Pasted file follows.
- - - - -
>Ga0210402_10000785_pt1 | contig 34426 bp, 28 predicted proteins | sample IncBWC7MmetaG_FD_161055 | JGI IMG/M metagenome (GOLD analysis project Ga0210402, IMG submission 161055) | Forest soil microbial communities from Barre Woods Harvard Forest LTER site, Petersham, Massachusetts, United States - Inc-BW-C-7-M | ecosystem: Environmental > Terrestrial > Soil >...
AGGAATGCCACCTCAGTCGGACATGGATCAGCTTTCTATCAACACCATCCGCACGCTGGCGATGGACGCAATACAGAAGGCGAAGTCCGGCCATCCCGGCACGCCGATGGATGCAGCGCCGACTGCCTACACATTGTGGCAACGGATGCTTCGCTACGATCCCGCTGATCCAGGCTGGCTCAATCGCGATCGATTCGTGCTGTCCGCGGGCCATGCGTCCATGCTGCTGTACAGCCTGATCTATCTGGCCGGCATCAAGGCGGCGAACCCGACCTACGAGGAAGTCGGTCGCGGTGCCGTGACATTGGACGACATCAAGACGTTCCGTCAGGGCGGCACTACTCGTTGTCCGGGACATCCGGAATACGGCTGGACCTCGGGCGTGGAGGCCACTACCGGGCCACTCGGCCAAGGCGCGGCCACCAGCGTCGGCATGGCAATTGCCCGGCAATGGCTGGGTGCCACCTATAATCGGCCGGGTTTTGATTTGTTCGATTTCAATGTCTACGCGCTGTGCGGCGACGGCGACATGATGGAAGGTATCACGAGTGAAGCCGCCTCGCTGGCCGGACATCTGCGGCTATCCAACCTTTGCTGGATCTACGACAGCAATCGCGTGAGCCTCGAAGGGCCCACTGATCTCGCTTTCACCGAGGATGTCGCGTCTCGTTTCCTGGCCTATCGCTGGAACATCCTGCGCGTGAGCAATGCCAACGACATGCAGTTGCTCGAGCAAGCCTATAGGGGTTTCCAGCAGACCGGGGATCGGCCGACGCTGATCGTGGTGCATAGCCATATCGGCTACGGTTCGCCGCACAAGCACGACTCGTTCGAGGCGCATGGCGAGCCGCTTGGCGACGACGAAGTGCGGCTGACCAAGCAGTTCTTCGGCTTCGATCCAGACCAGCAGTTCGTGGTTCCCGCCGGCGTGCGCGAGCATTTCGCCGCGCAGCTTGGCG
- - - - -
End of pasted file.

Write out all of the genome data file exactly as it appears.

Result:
>Ga0210402_10000785_pt1 | contig 34426 bp, 28 predicted proteins | sample IncBWC7MmetaG_FD_161055 | JGI IMG/M metagenome (GOLD analysis project Ga0210402, IMG submission 161055) | Forest soil microbial communities from Barre Woods Harvard Forest LTER site, Petersham, Massachusetts, United States - Inc-BW-C-7-M | ecosystem: Environmental > Terrestrial > Soil >...
AGGAATGCCACCTCAGTCGGACATGGATCAGCTTTCTATCAACACCATCCGCACGCTGGCGATGGACGCAATACAGAAGGCGAAGTCCGGCCATCCCGGCACGCCGATGGATGCAGCGCCGACTGCCTACACATTGTGGCAACGGATGCTTCGCTACGATCCCGCTGATCCAGGCTGGCTCAATCGCGATCGATTCGTGCTGTCCGCGGGCCATGCGTCCATGCTGCTGTACAGCCTGATCTATCTGGCCGGCATCAAGGCGGCGAACCCGACCTACGAGGAAGTCGGTCGCGGTGCCGTGACATTGGACGACATCAAGACGTTCCGTCAGGGCGGCACTACTCGTTGTCCGGGACATCCGGAATACGGCTGGACCTCGGGCGTGGAGGCCACTACCGGGCCACTCGGCCAAGGCGCGGCCACCAGCGTCGGCATGGCAATTGCCCGGCAATGGCTGGGTGCCACCTATAATCGGCCGGGTTTTGATTTGTTCGATTTCAATGTCTACGCGCTGTGCGGCGACGGCGACATGATGGAAGGTATCACGAGTGAAGCCGCCTCGCTGGCCGGACATCTGCGGCTATCCAACCTTTGCTGGATCTACGACAGCAATCGCGTGAGCCTCGAAGGGCCCACTGATCTCGCTTTCACCGAGGATGTCGCGTCTCGTTTCCTGGCCTATCGCTGGAACATCCTGCGCGTGAGCAATGCCAACGACATGCAGTTGCTCGAGCAAGCCTATAGGGGTTTCCAGCAGACCGGGGATCGGCCGACGCTGATCGTGGTGCATAGCCATATCGGCTACGGTTCGCCGCACAAGCACGACTCGTTCGAGGCGCATGGCGAGCCGCTTGGCGACGACGAAGTGCGGCTGACCAAGCAGTTCTTCGGCTTCGATCCAGACCAGCAGTTCGTGGTTCCCGCCGGCGTGCGCGAGCATTTCGCCGCGCAGCTTGGCG